Jill Weisenberger, M.S., R.D.N., C.D.E : Before You Lose Your Mental Edge

Dana Dovey: Coffee Drinkers Rejoice! Your Cup Of Joe Can Prevent Death From Liver Disease

Chris Weller: Electric 'Thinking Cap' Puts Your Brain Power Into High Gear

The Kosher Gourmet by Marlene Parrish A gift of hazelnuts keeps giving --- for a variety of nutty recipes: Entree, side, soup, dessert

April 4, 2014

Rabbi David Gutterman: The Word for Nothing Means Everything

Charles Krauthammer: Kerry's folly, Chapter 3

Amy Peterson: A life of love: How to build lasting relationships with your children

John Ericson: Older Women: Save Your Heart, Prevent Stroke Don't Drink Diet

John Ericson: Why 50 million Americans will still have spring allergies after taking meds

Cameron Huddleston: Best and Worst Buys of April 2014

Stacy Rapacon: Great Mutual Funds for Young Investors

Sarah Boesveld: Teacher keeps promise to mail thousands of former students letters written by their past selves

The Kosher Gourmet by Sharon Thompson Anyone can make a salad, you say. But can they make a great salad? (SECRETS, TESTED TECHNIQUES + 4 RECIPES, INCLUDING DRESSINGS)

April 2, 2014

Paul Greenberg: Death and joy in the spring

Dan Barry: Should South Carolina Jews be forced to maintain this chimney built by Germans serving the Nazis?

Mayra Bitsko: Save me! An alien took over my child's personality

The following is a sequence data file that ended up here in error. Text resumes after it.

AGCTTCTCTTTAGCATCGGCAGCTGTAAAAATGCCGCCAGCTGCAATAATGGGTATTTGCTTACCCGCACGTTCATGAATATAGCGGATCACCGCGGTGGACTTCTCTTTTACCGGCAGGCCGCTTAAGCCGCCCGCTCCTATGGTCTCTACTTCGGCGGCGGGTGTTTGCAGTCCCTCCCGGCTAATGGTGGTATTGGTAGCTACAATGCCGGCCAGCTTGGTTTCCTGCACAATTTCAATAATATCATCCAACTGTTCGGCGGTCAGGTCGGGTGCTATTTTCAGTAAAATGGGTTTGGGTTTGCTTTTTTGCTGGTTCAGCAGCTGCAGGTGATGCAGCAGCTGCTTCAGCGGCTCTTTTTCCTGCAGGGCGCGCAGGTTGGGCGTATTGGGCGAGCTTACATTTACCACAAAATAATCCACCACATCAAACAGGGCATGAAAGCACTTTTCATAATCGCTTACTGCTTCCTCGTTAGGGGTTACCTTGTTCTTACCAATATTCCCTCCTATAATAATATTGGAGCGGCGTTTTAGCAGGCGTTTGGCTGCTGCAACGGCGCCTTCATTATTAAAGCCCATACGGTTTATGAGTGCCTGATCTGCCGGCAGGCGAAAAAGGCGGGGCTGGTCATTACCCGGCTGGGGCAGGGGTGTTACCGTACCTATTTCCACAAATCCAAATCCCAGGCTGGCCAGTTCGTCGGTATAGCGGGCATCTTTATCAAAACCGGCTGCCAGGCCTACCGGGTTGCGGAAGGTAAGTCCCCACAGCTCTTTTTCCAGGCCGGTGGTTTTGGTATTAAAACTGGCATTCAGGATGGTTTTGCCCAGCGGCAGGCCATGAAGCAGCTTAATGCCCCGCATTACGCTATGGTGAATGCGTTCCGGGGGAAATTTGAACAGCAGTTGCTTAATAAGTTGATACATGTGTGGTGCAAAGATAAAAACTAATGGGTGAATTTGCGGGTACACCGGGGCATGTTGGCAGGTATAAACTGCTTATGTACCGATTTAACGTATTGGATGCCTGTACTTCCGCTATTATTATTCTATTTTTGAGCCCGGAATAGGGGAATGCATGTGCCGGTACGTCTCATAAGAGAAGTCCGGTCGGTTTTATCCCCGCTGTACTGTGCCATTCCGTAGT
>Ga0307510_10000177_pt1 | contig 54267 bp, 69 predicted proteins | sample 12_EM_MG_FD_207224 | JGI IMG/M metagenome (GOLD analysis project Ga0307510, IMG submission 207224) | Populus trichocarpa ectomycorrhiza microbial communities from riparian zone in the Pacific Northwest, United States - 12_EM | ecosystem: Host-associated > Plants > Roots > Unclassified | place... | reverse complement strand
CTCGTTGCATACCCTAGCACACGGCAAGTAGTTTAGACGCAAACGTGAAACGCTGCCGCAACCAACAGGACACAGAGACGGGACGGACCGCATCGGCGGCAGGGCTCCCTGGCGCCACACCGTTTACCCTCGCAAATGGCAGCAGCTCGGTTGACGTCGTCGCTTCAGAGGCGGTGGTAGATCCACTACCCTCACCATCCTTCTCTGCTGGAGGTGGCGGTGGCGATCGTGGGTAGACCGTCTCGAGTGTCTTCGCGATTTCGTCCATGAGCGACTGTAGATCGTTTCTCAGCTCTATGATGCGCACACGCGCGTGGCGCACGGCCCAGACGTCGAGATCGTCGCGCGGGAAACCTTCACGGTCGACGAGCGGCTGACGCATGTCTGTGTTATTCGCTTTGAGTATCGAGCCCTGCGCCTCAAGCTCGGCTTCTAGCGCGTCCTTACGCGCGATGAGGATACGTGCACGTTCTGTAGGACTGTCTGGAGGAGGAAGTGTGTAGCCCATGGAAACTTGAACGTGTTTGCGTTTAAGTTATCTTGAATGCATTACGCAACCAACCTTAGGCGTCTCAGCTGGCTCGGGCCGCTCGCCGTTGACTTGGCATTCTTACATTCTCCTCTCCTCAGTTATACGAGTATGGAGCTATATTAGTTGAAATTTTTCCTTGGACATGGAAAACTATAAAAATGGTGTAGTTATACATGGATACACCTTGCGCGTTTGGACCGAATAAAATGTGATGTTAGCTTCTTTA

Frank Clayton: Get happy: 20 scientifically proven happiness activities

Susan Scutti: It's Genetic! Obesity and the 'Carb Breakdown' Gene

Lecia Bushak: Why Hand Sanitizer May Actually Harm Your Health

Stacy Rapacon: Great Funds You Can Own for $500 or Less

Cameron Huddleston: 7 Ways to Save on Home Decor

The Kosher Gourmet by Steve Petusevsky Exploring ingredients as edible-stuffed containers (TWO RECIPES + TIPS & TECHINQUES)

Jewish World Review April 17, 2014 / 17 Nissan, 5774

The Long Goodbye to Sebelius

By Betsy McCaughey

JewishWorldReview.com | On Friday, President Barack Obama used the long-awaited resignation of Secretary of Health and Human Services Kathleen Sebelius to claim victory for his namesake health law. "She got it fixed, got the job done," he said. Don't believe him.

? The law is called Obamacare, not Sebeliuscare. And sadly, there is plenty of trouble ahead. Aside from the website fiasco, few of Obamacare's problems are owing to Sebelius alone. They are either baked in the law or caused by the hard-sell way the president has coaxed — and even lied to — unsuspecting Americans in an attempt to get them signed up for government exchanges.


At Friday's Rose Garden announcement, Obama claimed that 7.5 million people have enrolled in affordable health coverage. The truth is that only 80 percent have actually paid their first premium and therefore have coverage, according to estimates by RAND Corporation and Goldman Sachs. But the more important issue is how many will continue paying. Obamacare purchasers living paycheck to paycheck will be shocked by the high deductibles, about $3,000 for the silver plan (most commonly selected) and $5,000 for the bronze plan (most affordable). Millennials who heard the president say on the comedy skit "Between Two Ferns" that they can buy a health plan for the price of a cellphone contract won't be laughing when they realize what a $5,000 deductible means. Who ever heard of a cellphone contract with a $5,000 deductible? They'll have to pay out of pocket for thousands of dollars worth of care before they see benefits from Obamacare. Some will stop paying premiums. The American Medical Association, a chief Obamacare booster, is so worried about this that it's sending warnings to its members.